368 Paul Zorabedian
facet. The beam expands inside the buried-facet region since there is no wave-
guiding. Therefore, the reflection at the semiconductor-air interface does not
couple strongly back into the waveguide. The reflectance decreases with increas-
ing length of the buried-facet region. However, if the nonguiding region is too
long, the internal beam will hit the top-surface metallization, creating a multiple-
lobed far-field output and spoiling the ability to couple efficiently to the mode of
the external cavity. This limits the length of the buried facet to <-15 ~tm and the
corresponding reflectance back into the waveguide to >--20 dB. Therefore,
buried-facet gain media would probably give poor performance in a simple
extended-cavity laser, but they might be useful in either a double-ended external
cavity or ring laser.
The term external-cavity laser is often used generically to describe any con-
figuration in which the feedback path extends beyond one or both of the facets of
the gain medium. However, it is useful to distinguish three distinct classes of
external cavities: the extended cavity, the double-ended cavity, and the ring cav-
ity. The following briefly describes each type.
3.1 Extended-Cavity Lasers
The extended-cavity laser (Fig. 9a) comprises a semiconductor gain chip
with an antireflection coating on one facet, optically coupled through the coated
facet to an external optical system that includes a retroreflecting end mirror. This
configuration has also been called a pseudo external cavity [37]. The opposite
facet, which is either uncoated or coated as a high reflector, serves as an end mir-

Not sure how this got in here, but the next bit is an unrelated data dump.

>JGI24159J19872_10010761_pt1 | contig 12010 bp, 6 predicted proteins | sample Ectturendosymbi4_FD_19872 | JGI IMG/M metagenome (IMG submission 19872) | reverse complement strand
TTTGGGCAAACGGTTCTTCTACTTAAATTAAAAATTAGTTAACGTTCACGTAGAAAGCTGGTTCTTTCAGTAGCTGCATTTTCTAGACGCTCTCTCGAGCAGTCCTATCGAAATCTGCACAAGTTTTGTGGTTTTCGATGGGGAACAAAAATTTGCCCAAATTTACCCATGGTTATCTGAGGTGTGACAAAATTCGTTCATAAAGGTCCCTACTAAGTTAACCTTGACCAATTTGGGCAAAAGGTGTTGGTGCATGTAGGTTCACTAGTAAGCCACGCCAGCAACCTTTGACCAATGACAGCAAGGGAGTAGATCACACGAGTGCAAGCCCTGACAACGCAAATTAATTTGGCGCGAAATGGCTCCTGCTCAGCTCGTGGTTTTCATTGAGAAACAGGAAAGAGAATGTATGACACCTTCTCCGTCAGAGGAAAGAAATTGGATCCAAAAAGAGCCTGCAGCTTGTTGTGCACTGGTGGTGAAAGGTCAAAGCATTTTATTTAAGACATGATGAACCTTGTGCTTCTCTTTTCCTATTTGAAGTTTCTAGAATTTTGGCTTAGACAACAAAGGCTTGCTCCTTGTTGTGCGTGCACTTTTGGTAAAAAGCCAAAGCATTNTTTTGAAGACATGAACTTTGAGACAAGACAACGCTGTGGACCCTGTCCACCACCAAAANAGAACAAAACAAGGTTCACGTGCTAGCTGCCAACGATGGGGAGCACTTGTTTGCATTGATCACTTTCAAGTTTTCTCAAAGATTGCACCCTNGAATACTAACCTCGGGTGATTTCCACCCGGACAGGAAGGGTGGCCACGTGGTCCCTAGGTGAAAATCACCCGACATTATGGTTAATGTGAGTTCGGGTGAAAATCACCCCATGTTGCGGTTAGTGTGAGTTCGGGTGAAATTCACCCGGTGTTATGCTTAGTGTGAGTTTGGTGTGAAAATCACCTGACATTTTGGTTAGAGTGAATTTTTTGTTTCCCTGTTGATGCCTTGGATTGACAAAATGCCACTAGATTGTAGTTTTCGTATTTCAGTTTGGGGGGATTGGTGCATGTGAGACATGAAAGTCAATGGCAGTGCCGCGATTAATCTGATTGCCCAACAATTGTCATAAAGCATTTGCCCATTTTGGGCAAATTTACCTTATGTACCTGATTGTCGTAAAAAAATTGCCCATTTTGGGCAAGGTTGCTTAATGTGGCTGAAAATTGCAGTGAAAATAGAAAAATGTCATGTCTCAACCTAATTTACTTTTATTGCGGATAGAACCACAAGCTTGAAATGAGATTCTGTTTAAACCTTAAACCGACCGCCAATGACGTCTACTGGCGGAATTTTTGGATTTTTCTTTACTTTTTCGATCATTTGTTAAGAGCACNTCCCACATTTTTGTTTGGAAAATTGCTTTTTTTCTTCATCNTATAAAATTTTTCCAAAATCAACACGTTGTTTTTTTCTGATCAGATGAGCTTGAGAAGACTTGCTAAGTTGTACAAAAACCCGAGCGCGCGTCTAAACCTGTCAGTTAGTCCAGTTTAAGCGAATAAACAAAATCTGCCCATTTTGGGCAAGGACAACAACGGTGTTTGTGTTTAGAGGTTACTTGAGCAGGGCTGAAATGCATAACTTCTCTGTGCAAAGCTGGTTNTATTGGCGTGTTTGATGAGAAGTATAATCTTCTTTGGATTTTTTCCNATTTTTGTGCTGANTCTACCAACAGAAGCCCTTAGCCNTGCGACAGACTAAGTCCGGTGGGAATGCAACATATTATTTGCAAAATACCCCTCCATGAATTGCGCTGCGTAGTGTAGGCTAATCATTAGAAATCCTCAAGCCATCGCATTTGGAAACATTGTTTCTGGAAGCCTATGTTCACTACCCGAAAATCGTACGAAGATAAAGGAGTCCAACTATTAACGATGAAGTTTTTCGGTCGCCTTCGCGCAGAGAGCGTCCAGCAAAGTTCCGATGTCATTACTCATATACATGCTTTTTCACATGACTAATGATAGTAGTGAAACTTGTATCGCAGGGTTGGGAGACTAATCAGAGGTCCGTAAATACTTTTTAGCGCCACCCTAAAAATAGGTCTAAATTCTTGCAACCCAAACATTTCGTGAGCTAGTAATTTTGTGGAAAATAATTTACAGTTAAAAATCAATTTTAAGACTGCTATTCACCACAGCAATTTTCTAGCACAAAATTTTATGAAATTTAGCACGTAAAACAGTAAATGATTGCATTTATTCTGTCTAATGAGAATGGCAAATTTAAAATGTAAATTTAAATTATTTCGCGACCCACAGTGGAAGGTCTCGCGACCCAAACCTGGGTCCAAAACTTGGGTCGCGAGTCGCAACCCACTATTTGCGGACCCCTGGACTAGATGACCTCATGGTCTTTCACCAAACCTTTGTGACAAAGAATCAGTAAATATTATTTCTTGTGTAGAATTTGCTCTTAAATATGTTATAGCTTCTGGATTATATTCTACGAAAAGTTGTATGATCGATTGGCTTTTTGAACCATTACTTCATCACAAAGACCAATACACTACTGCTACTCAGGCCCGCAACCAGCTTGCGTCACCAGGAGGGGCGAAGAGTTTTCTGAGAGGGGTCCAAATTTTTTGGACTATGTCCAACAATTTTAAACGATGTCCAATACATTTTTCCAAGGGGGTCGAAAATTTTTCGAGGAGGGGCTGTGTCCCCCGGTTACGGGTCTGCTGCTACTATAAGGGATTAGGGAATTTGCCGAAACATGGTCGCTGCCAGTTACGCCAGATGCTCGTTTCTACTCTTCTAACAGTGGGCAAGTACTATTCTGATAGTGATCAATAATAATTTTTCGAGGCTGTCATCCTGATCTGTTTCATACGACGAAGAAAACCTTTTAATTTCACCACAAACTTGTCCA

ror of the cavity and is often the output coupler. The extended cavity is the most
common configuration for the following reasons: (1) It requires only one antire-
flection coating operation. (2) An extended cavity can be built using commercial
diode laser packages in which the output of only one facet is accessible. (3) The
extended-cavity laser is relatively easy to align because the subthreshold emis-
sion from the gain chip is strong enough to provide an adequately bright refer-
ence beam. (4) Excellent optical performance can be obtained provided an excel-
lent AR coating is applied. However, even with a high-quality facet coating,
effects of the residual diode cavity resonances are still observable and are some-
times the cause of nonideal behavior.
Double-Ended External-Cavity
The double-ended external cavity laser (Fig. 9b) contains a semiconductor
optical amplifier with antireflection coatings (or some other type of reflectance
8 Tunable External-Cavity Semiconductor Lasers 369
~: -=!FILTER
g " i ....... V- W I I ~,"
Classes of external cavities for diode lasers. (a) Extended-cavity laser. (b) Double-
ended external-cavity laser. (c) Ring external-cavity laser.
reduction) on both facets. Each extended-cavity section retroreflects into its
respective facet. One of the extended-cavity sections might contain all of the
wavelength-selective elements, whereas the other might contain only coupling
optics and a retroreflector. The most well-known example of this implementation
is a linear external cavity with a Littrow-mounted diffraction grating on one end
and a mirror on the other [38]. Alternatively, both extended-cavity sections could
contain wavelength-selective elements such as acousto-optic tunable filters. The
primary advantage of the double-ended external cavity configuration is increased
suppression of diode cavity resonances obtained by reducing the reflectance on
both facets. The disadvantages are the increase in the number of optical compo-
nents, increased alignment difficulty, and the additional coupling loss associated
with the second extended-cavity section.
3.3 Ring-External-Cavity
A ring-cavity (Fig. 9c) laser contains a semiconductor gain medium (with
reflection suppression on both facets) and an external feedback path that cross-
couples the outputs of the two facets. This is the most difficult type of external
cavity to align. Like the double-ended external cavity, it has the advantage of
increased solitary-resonance suppression because of the use of reflectance sup-
pression on both facets. It can also be made unidirectional by inserting an optical
isolator into the cavity.

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